Some low-level clouds appeared on the western side of Bredon Hill. Reason enough to go and investigate! Flying over those few fluffs we had to do a left-turn to avoid the laser site and ‘high intensity radio transmission area’ at Pershore. After flying westwards towards the Malvern Hills we decided to have a look at Worcester before returning back to Wellesbourne.
On the way back we enjoyed the tailwind and gained ground speeds of around 135 knots. Soon Stratford was in sight, and therefore time to call Wellesbourne for a rejoin.
Runway 18 was still the active runway with a right-hand circuit direction, as expected, and we were planning for an overhead join. In an overhead join, the pilot overflies the airfield at the downwind end of the runway at 2000ft agl (above ground level), start a descent to 1000ft and turn in the circuit direction on the dead side, before joining the downwind leg of the circuit. The descent can be quite steep depending on the wind and other factors, so I can imagine this to be able to raise a passenger’s blood pressure, but Dan was hard to impress.
Turning base, I found the airplane wouldn’t want to descend quick enough, so on turn to final we were still 900ft above ground. Being so high practically means gliding all the way down, but the crosswind from south-west required some power nonetheless.
Back on the glide slope, checking the indicated airspeed while maintaining a crab into the crosswind we landed safely on runway 18 and soon taxied off the runway back to parking.
No flight ever goes without mistakes, and mistakes I made a few on my first flight after receiving my license.
First of all, I acquired all my NOTAM’s and weather briefings from SkyDemon. This is not necessarily a mistake at all, but since I was using the trial version it might have been wiser to get the official NOTAM briefing and print it out.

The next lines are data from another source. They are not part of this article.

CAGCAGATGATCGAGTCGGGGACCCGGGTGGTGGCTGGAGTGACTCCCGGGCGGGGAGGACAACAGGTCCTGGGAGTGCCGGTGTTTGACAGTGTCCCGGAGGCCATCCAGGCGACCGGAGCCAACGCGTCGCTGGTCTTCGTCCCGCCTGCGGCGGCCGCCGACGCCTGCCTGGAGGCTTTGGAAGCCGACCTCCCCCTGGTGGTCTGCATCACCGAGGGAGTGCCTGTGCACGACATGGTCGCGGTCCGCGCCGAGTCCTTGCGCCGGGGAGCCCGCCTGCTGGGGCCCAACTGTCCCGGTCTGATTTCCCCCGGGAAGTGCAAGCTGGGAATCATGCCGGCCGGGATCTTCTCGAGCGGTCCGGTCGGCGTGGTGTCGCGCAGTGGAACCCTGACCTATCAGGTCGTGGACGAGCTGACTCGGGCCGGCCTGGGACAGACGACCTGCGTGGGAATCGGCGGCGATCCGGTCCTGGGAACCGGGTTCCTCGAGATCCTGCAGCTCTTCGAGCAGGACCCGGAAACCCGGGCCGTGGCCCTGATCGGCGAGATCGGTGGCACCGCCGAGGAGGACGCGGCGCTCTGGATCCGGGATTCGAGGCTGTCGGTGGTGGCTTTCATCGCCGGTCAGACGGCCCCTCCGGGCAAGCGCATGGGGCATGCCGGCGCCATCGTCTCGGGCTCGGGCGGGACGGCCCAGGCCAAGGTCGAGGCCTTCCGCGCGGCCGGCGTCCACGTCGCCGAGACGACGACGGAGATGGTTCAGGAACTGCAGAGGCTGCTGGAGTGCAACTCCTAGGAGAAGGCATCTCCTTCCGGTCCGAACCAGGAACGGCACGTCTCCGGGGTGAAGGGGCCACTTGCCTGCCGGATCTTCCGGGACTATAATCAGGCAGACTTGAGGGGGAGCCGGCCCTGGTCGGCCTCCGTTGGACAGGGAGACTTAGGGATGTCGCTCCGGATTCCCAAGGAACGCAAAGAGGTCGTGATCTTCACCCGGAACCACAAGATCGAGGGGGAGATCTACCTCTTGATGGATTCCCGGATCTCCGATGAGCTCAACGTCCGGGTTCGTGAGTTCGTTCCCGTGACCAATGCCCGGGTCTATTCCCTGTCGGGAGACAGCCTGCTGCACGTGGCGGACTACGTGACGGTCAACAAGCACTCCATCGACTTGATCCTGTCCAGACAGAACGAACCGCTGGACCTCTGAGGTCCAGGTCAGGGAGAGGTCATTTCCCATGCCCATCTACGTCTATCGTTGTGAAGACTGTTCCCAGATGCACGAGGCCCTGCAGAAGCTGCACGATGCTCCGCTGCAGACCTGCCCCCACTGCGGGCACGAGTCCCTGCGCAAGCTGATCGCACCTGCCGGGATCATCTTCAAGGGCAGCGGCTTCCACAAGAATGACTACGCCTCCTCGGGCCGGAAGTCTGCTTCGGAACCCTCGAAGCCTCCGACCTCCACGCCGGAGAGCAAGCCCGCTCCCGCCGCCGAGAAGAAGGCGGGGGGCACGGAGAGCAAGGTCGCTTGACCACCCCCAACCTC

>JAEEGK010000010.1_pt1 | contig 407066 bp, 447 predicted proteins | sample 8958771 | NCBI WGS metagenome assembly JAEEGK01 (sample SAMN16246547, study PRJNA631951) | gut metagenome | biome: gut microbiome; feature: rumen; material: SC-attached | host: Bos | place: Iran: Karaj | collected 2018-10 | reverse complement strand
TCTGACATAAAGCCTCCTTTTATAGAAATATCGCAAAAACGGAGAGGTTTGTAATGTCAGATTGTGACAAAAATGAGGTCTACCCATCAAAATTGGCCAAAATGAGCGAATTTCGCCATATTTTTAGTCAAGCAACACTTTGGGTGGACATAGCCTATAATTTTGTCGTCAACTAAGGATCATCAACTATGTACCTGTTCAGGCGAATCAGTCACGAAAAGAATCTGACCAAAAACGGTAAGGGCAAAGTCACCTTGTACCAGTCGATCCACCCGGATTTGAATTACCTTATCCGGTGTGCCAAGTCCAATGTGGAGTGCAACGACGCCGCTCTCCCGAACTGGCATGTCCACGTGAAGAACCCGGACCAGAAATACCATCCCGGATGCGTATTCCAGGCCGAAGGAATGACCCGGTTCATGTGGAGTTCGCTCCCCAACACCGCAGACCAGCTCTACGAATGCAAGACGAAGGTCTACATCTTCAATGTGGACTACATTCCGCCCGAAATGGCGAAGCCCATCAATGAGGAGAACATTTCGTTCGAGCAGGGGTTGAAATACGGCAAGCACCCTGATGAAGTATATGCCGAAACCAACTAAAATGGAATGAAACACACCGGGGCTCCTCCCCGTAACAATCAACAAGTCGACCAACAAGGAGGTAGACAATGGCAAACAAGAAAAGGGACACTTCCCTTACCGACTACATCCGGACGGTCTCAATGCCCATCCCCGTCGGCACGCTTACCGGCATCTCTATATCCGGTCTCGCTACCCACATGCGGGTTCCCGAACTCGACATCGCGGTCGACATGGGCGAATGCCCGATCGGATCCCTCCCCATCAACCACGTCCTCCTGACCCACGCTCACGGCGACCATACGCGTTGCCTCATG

Second, I really need to practise those passenger briefings. As pilot-in-command I’m responsible for the safety of my passengers, and giving them all required information to stay safe during a flight and in the case of an emergency should be a must-have requirement before any flight.
Third, despite using GPS software like SkyDemon and actually paying a lot of attention to its in-flight features, I still managed to cut the edge of that gas-venting site. It was not inherently dangerous or anything, but the fact that I realised that later and not when it happened was a good example of lack of situational awareness. Study the charts thoroughly!
Fourth: practise those damn landings! Even though it was a safe and successful landing, it was not up to my personal standards. Dan has enjoyed the landing (especially the fact that we were too high on approach, like gliders), but I felt it was not smooth enough. Time to go out for a few more circuits as soon as the weather permits!
All in all it wasn’t a bad flight at all. Dan and I really enjoyed it, and having a passenger instead of a nagging flight instructor (no offence, Jerry) was very enjoyable!
I made a few minor mistakes, as expected for a novice pilot, but far from any serious mistakes. I started this blog to write them down and learn from my own mistakes, and hopefully someday someone might learn from my mistakes reading this blog as well.
I haven’t flown since this day thanks to the infamous British weather, but I can’t wait to get back into the cockpit soon.
Until then – keep on rockin’!
Flying Time: 1:25h
Total Time: 1:25h